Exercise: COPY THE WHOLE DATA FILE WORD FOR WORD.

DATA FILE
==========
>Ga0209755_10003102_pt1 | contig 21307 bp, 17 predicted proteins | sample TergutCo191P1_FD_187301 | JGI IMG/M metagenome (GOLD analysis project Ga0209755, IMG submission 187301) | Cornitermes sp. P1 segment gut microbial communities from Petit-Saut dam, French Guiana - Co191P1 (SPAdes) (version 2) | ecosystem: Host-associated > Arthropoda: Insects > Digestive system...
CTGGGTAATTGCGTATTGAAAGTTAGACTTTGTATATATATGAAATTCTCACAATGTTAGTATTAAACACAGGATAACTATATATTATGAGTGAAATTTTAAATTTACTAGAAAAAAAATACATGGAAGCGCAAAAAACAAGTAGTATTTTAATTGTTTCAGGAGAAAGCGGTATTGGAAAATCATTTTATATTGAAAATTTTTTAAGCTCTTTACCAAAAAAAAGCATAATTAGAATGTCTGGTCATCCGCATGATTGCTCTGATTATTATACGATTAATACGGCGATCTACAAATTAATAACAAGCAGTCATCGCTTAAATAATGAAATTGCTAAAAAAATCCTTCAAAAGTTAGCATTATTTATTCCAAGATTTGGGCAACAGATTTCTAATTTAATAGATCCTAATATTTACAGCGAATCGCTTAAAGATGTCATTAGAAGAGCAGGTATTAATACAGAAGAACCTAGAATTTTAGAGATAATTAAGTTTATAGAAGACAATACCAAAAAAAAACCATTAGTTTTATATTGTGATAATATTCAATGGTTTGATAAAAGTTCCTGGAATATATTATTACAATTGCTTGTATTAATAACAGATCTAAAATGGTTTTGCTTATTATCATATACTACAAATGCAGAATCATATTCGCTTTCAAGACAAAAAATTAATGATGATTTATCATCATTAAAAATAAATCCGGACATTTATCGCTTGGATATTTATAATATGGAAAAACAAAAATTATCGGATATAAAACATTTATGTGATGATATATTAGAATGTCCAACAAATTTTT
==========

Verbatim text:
>Ga0209755_10003102_pt1 | contig 21307 bp, 17 predicted proteins | sample TergutCo191P1_FD_187301 | JGI IMG/M metagenome (GOLD analysis project Ga0209755, IMG submission 187301) | Cornitermes sp. P1 segment gut microbial communities from Petit-Saut dam, French Guiana - Co191P1 (SPAdes) (version 2) | ecosystem: Host-associated > Arthropoda: Insects > Digestive system...
CTGGGTAATTGCGTATTGAAAGTTAGACTTTGTATATATATGAAATTCTCACAATGTTAGTATTAAACACAGGATAACTATATATTATGAGTGAAATTTTAAATTTACTAGAAAAAAAATACATGGAAGCGCAAAAAACAAGTAGTATTTTAATTGTTTCAGGAGAAAGCGGTATTGGAAAATCATTTTATATTGAAAATTTTTTAAGCTCTTTACCAAAAAAAAGCATAATTAGAATGTCTGGTCATCCGCATGATTGCTCTGATTATTATACGATTAATACGGCGATCTACAAATTAATAACAAGCAGTCATCGCTTAAATAATGAAATTGCTAAAAAAATCCTTCAAAAGTTAGCATTATTTATTCCAAGATTTGGGCAACAGATTTCTAATTTAATAGATCCTAATATTTACAGCGAATCGCTTAAAGATGTCATTAGAAGAGCAGGTATTAATACAGAAGAACCTAGAATTTTAGAGATAATTAAGTTTATAGAAGACAATACCAAAAAAAAACCATTAGTTTTATATTGTGATAATATTCAATGGTTTGATAAAAGTTCCTGGAATATATTATTACAATTGCTTGTATTAATAACAGATCTAAAATGGTTTTGCTTATTATCATATACTACAAATGCAGAATCATATTCGCTTTCAAGACAAAAAATTAATGATGATTTATCATCATTAAAAATAAATCCGGACATTTATCGCTTGGATATTTATAATATGGAAAAACAAAAATTATCGGATATAAAACATTTATGTGATGATATATTAGAATGTCCAACAAATTTTT